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The West Wing
Toe Thompson's discovery of a colorful, wish-granting rock causes a stir in the suburban town of Black Falls, and grand-scale chaos occurs when the object falls into the hands of local adults. Can Toe and his two newfound friends save the residents of Black Falls from themselves?
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Robert Rodriguez sure likes to take a lot of chances. By the time his career is over we're going to be looking at his body of work in amazement. He seems to go from kids films to adult films in a rotation for the last 10 years and those films are so different it's like he's two different filmmakers. But what's similar is his unique style of filmmaking and storytelling that's really not like anyone else's. Whereas his friend Quentin learned the art of stealing from others and making it his own, Rodriguez has learned the art of being totally original while using themes and plots of the classic tales of storyland.
The tale of Shorts is about the magic rock that makes whomever touches it wishes come true. And of course if you've read many similar tales of this nature you know that you never exactly get what you wish for OR you get what you wish for but it might not be what you really wanted all along.
This is something that many of us (and of course kids) always wished we had. A device that will give us what we want. Of course conflict always occurs in these stories because no one ever seems to master the art of the wish. And the audience always thinks that they can do better. It's kind of like winning the lottery. As of 2009, 80% of people who've won 500,000 or more in the lottery have lost it all and have gotten themselves into more debt within 36 months. A lot of times we think we can handle a certain prestige and power but usually history dictates that most of us can't handle it.
But everyone out there thinks they can. And everyone of us thinks that we would never screw up if we had that magic rock like they did in Shorts. We all think we are better than that. So a movie like Shorts hurts the viewing pleasure in that aspect because we can't believe how much these people are screwing up.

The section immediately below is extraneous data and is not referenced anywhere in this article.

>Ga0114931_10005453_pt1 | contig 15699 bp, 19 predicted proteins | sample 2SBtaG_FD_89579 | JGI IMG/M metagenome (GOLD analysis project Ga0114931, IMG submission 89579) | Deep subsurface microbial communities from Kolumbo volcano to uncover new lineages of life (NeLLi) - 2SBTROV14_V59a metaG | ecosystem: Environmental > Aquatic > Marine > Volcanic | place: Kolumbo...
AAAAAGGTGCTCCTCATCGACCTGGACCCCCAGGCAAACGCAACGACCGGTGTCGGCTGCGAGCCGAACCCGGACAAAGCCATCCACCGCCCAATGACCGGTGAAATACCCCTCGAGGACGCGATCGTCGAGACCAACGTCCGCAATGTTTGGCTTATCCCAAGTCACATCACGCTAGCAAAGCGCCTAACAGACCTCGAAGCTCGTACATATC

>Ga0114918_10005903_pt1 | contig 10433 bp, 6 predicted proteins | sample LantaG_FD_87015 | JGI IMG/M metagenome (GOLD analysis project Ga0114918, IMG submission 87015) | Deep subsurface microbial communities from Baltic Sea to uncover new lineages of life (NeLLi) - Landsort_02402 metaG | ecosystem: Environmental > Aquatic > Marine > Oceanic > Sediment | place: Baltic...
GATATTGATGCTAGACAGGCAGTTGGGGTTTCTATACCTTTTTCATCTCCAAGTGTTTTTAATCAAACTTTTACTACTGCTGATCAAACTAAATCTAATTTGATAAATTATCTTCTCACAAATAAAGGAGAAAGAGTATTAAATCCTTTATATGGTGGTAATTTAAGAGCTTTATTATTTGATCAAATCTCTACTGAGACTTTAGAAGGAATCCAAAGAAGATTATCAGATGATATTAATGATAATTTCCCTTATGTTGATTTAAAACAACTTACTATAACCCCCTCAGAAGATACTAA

The lesson of Shorts is learning to get along. So of course this is a great message for kids. The question is whether Shorts succeeds in delivering that message the best way it can.
If there ever was a critique of Rodriguez it would be that he seems to be too stylized and perhaps tends to forget the story itself. Or that style is really the story he is trying to tell. There are so many characters in Shorts we tend to forget who's who sometimes because we really never get to know any of them too well. There really isn't a journey of one main individual like there is in typical fairy tale stories in this nature. This is more of a story of a town of parents and kids whom all seem to be directly linked to the company Black Box that everyone works for. So we never have anyone to emotionally hang onto except the story itself.
The unique storytelling in Shorts is that it's a film about 5 short stories that interconnect with this magic rock. And in every story there is a new main character. This is an interesting way to tell a feature film but perhaps it's a little too confusing for kids. Or at least that's what was going on in the cinema I was in.
I guess what I was confused about was the film's overall tone. Was this a comedy first then a fantasy? A fantasy first and then a drama? Or just a fantasy? I didn't know whether to laugh at a situation or if it was intended to be dramatically driven.
Overall I love the guts of Rodriguez and this is definitely a watchable film for kids and adults, but unfortunately there are just so many better kids and family films these days and Shorts pales in comparison. Perhaps Rodriguez learned a lot making Shorts so his next film, the very adult titled Machete, is that much better.